Shannon Rhoades is NPR's senior editor for interviews.
From politics and world affairs to tech and culture, she works on newsmaker interviews across all NPR shows and platforms. In breaking news, she strategizes and coordinates the network's interview coverage.
She was based for many years at NPR West as Morning Edition's senior supervising editor and specialized in shaping engaging host conversations and features.
She edited many of Renee Montagne's reporting trips to Afghanistan, Steve Inskeep's U.S.-Mexico borderland series, David Greene's reporting from Cuba and Susan Stamberg's Hollywood Jobs series.
Rhoades started her career as an editorial assistant for Susan Stamberg, one of NPR's "Founding Mothers."
She is a graduate of Smith College and is always missing her Ashland, Ore., hometown.
NPR's Ayesha Rascoe talks with actor Jonathan Majors, who has been busy. He's in a superhero movie, the Creed boxing franchise, and an art film that has critics buzzing about a possible Oscar.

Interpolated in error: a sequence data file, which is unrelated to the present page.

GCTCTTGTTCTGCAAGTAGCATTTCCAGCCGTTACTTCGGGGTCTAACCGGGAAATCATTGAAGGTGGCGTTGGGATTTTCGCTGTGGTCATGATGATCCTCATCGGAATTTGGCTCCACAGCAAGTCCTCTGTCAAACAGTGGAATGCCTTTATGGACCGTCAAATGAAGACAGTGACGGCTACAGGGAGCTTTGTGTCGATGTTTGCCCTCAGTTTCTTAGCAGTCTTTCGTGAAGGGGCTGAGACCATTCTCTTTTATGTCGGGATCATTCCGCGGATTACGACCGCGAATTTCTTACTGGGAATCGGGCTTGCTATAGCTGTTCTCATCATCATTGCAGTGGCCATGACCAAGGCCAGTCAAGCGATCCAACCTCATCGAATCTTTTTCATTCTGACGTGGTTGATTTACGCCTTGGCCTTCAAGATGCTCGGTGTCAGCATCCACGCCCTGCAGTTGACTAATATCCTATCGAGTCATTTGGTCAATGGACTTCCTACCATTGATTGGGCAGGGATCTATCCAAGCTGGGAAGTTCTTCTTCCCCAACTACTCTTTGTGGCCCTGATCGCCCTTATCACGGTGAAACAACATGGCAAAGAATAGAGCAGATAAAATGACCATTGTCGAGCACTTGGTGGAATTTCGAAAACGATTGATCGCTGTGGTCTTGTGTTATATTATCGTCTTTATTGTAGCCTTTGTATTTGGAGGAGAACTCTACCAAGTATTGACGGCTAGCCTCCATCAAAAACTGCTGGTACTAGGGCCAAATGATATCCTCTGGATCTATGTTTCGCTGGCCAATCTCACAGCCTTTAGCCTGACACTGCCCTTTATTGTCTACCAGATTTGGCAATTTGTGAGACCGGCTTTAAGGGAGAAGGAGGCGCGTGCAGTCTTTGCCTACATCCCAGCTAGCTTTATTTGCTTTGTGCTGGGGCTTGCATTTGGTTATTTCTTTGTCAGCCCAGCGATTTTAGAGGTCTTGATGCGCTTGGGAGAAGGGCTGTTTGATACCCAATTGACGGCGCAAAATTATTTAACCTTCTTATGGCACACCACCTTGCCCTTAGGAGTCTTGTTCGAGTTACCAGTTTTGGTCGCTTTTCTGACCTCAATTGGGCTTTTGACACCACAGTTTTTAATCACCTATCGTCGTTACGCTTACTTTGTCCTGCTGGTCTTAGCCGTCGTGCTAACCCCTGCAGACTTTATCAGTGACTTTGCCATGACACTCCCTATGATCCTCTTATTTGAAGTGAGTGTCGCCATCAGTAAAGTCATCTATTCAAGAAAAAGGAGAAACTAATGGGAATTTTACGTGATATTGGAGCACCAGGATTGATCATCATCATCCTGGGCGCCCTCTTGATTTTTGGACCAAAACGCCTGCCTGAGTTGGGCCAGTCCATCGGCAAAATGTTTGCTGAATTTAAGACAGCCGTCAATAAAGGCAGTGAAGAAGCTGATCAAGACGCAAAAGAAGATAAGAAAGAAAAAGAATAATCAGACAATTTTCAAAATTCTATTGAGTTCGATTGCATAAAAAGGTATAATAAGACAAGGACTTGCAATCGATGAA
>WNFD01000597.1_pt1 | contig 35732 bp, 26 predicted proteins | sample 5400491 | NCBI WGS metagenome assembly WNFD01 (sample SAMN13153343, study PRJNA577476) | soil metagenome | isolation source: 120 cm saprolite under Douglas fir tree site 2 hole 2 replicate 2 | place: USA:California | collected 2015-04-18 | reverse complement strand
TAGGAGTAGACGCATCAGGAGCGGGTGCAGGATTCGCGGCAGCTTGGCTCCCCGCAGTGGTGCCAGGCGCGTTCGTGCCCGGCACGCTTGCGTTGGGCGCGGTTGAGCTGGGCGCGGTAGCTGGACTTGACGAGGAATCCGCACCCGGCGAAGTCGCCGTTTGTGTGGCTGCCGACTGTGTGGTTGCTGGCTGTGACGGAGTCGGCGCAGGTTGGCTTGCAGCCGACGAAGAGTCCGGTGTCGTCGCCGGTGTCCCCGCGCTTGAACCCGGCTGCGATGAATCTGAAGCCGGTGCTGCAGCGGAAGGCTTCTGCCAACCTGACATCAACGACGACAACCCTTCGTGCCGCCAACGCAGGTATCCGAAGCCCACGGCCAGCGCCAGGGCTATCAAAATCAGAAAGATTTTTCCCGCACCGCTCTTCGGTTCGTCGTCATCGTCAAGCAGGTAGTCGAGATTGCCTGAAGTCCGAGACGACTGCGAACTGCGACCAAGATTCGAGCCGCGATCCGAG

JoAnne Bland was 11 when she marched in Selma on March 7, 1965, known today as "Bloody Sunday." Her tours are a window into the violence of that day and her city's role in the fight for civil rights.
As a young attorney, Gray helped defend some of the biggest names of the civil rights movement. If his life had a motto, it would be, as he often says, "To destroy everything segregated I could find."
The infamous July 25 call between Volodymyr Zelenskiy and President Trump made what was already a delicate diplomatic situation for the new Ukrainian president even more complicated.
Bobby McFerrin is best known for his feelgood 1988 hit "Don't Worry, Be Happy." Now, his daughter Madison is a singer-songwriter on the rise.
In her new book, The Most Beautiful, Garcia explains how an unlikely meeting at one of the pop icon's concerts sparked a relationship full of love, surprises and, ultimately, heartbreak.